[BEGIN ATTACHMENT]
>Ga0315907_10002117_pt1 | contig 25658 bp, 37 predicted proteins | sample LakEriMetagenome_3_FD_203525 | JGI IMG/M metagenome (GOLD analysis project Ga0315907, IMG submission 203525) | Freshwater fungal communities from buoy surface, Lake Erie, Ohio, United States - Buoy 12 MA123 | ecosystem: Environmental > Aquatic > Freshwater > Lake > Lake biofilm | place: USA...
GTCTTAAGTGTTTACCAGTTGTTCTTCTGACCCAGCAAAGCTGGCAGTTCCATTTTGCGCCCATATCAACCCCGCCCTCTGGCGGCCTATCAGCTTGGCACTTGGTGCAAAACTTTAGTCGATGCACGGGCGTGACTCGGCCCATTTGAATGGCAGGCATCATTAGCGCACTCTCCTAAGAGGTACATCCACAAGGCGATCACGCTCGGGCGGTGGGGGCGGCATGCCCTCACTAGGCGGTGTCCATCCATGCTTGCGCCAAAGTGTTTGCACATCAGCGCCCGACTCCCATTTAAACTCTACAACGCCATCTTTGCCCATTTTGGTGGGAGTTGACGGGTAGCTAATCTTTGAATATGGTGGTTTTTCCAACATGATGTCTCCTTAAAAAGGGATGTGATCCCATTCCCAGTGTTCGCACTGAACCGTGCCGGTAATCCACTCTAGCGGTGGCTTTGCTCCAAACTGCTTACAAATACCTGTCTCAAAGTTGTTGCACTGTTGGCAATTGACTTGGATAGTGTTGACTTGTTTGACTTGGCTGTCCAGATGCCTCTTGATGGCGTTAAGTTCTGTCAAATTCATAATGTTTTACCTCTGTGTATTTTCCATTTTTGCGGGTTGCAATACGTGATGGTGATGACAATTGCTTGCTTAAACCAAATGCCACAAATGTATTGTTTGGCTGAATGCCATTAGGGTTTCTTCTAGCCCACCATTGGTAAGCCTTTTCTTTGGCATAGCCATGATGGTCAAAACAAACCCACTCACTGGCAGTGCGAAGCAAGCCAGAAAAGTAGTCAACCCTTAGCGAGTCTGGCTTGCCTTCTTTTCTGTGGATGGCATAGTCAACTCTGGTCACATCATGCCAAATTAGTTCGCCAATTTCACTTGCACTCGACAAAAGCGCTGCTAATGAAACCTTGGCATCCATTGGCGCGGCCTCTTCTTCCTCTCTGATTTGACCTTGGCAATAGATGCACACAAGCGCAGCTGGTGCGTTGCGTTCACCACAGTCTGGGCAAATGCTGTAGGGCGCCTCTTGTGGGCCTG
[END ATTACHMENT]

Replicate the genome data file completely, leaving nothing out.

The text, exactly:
>Ga0315907_10002117_pt1 | contig 25658 bp, 37 predicted proteins | sample LakEriMetagenome_3_FD_203525 | JGI IMG/M metagenome (GOLD analysis project Ga0315907, IMG submission 203525) | Freshwater fungal communities from buoy surface, Lake Erie, Ohio, United States - Buoy 12 MA123 | ecosystem: Environmental > Aquatic > Freshwater > Lake > Lake biofilm | place: USA...
GTCTTAAGTGTTTACCAGTTGTTCTTCTGACCCAGCAAAGCTGGCAGTTCCATTTTGCGCCCATATCAACCCCGCCCTCTGGCGGCCTATCAGCTTGGCACTTGGTGCAAAACTTTAGTCGATGCACGGGCGTGACTCGGCCCATTTGAATGGCAGGCATCATTAGCGCACTCTCCTAAGAGGTACATCCACAAGGCGATCACGCTCGGGCGGTGGGGGCGGCATGCCCTCACTAGGCGGTGTCCATCCATGCTTGCGCCAAAGTGTTTGCACATCAGCGCCCGACTCCCATTTAAACTCTACAACGCCATCTTTGCCCATTTTGGTGGGAGTTGACGGGTAGCTAATCTTTGAATATGGTGGTTTTTCCAACATGATGTCTCCTTAAAAAGGGATGTGATCCCATTCCCAGTGTTCGCACTGAACCGTGCCGGTAATCCACTCTAGCGGTGGCTTTGCTCCAAACTGCTTACAAATACCTGTCTCAAAGTTGTTGCACTGTTGGCAATTGACTTGGATAGTGTTGACTTGTTTGACTTGGCTGTCCAGATGCCTCTTGATGGCGTTAAGTTCTGTCAAATTCATAATGTTTTACCTCTGTGTATTTTCCATTTTTGCGGGTTGCAATACGTGATGGTGATGACAATTGCTTGCTTAAACCAAATGCCACAAATGTATTGTTTGGCTGAATGCCATTAGGGTTTCTTCTAGCCCACCATTGGTAAGCCTTTTCTTTGGCATAGCCATGATGGTCAAAACAAACCCACTCACTGGCAGTGCGAAGCAAGCCAGAAAAGTAGTCAACCCTTAGCGAGTCTGGCTTGCCTTCTTTTCTGTGGATGGCATAGTCAACTCTGGTCACATCATGCCAAATTAGTTCGCCAATTTCACTTGCACTCGACAAAAGCGCTGCTAATGAAACCTTGGCATCCATTGGCGCGGCCTCTTCTTCCTCTCTGATTTGACCTTGGCAATAGATGCACACAAGCGCAGCTGGTGCGTTGCGTTCACCACAGTCTGGGCAAATGCTGTAGGGCGCCTCTTGTGGGCCTG